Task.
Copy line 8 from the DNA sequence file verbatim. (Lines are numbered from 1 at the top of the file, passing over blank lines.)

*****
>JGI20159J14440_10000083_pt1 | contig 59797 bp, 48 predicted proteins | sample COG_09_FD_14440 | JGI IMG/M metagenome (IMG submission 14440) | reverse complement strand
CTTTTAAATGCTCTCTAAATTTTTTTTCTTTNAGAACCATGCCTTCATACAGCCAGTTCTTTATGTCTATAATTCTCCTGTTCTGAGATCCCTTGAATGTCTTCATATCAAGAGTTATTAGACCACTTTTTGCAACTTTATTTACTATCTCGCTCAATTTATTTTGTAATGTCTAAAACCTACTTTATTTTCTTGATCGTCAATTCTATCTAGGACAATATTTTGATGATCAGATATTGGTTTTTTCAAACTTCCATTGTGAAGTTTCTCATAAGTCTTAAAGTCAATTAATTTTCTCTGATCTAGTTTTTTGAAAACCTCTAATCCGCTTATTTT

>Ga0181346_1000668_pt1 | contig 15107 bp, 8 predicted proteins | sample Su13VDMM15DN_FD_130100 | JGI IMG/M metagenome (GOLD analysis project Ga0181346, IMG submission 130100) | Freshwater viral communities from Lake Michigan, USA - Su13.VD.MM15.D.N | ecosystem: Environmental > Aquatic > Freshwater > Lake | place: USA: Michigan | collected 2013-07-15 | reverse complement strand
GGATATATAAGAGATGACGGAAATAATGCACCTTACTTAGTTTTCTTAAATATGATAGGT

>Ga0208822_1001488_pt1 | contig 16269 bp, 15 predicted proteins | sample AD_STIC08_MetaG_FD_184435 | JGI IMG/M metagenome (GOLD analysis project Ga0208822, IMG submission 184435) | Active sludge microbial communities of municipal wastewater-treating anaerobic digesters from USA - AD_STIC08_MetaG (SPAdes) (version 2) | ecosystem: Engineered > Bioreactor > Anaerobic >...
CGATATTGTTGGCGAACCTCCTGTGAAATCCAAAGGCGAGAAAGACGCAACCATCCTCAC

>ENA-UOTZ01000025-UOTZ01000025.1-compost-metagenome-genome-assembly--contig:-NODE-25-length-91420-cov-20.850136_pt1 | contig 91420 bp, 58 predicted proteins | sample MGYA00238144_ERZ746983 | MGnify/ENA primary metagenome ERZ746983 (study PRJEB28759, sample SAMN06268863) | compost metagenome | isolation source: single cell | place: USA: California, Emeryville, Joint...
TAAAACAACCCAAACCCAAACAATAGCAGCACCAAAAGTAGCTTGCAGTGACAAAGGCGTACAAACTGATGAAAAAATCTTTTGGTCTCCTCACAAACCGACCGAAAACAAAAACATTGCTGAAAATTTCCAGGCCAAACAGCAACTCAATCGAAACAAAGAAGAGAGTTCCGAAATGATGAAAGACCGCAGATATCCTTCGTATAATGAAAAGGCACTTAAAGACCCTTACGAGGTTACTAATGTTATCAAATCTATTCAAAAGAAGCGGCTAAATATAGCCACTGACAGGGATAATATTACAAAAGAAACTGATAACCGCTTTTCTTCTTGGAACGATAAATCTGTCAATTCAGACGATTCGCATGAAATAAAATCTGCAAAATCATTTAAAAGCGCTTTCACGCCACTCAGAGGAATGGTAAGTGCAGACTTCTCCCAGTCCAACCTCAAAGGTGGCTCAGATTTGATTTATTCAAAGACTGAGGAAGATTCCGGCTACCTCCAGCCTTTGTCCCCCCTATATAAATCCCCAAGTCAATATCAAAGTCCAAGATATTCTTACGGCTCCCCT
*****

TAAAACAACCCAAACCCAAACAATAGCAGCACCAAAAGTAGCTTGCAGTGACAAAGGCGTACAAACTGATGAAAAAATCTTTTGGTCTCCTCACAAACCGACCGAAAACAAAAACATTGCTGAAAATTTCCAGGCCAAACAGCAACTCAATCGAAACAAAGAAGAGAGTTCCGAAATGATGAAAGACCGCAGATATCCTTCGTATAATGAAAAGGCACTTAAAGACCCTTACGAGGTTACTAATGTTATCAAATCTATTCAAAAGAAGCGGCTAAATATAGCCACTGACAGGGATAATATTACAAAAGAAACTGATAACCGCTTTTCTTCTTGGAACGATAAATCTGTCAATTCAGACGATTCGCATGAAATAAAATCTGCAAAATCATTTAAAAGCGCTTTCACGCCACTCAGAGGAATGGTAAGTGCAGACTTCTCCCAGTCCAACCTCAAAGGTGGCTCAGATTTGATTTATTCAAAGACTGAGGAAGATTCCGGCTACCTCCAGCCTTTGTCCCCCCTATATAAATCCCCAAGTCAATATCAAAGTCCAAGATATTCTTACGGCTCCCCT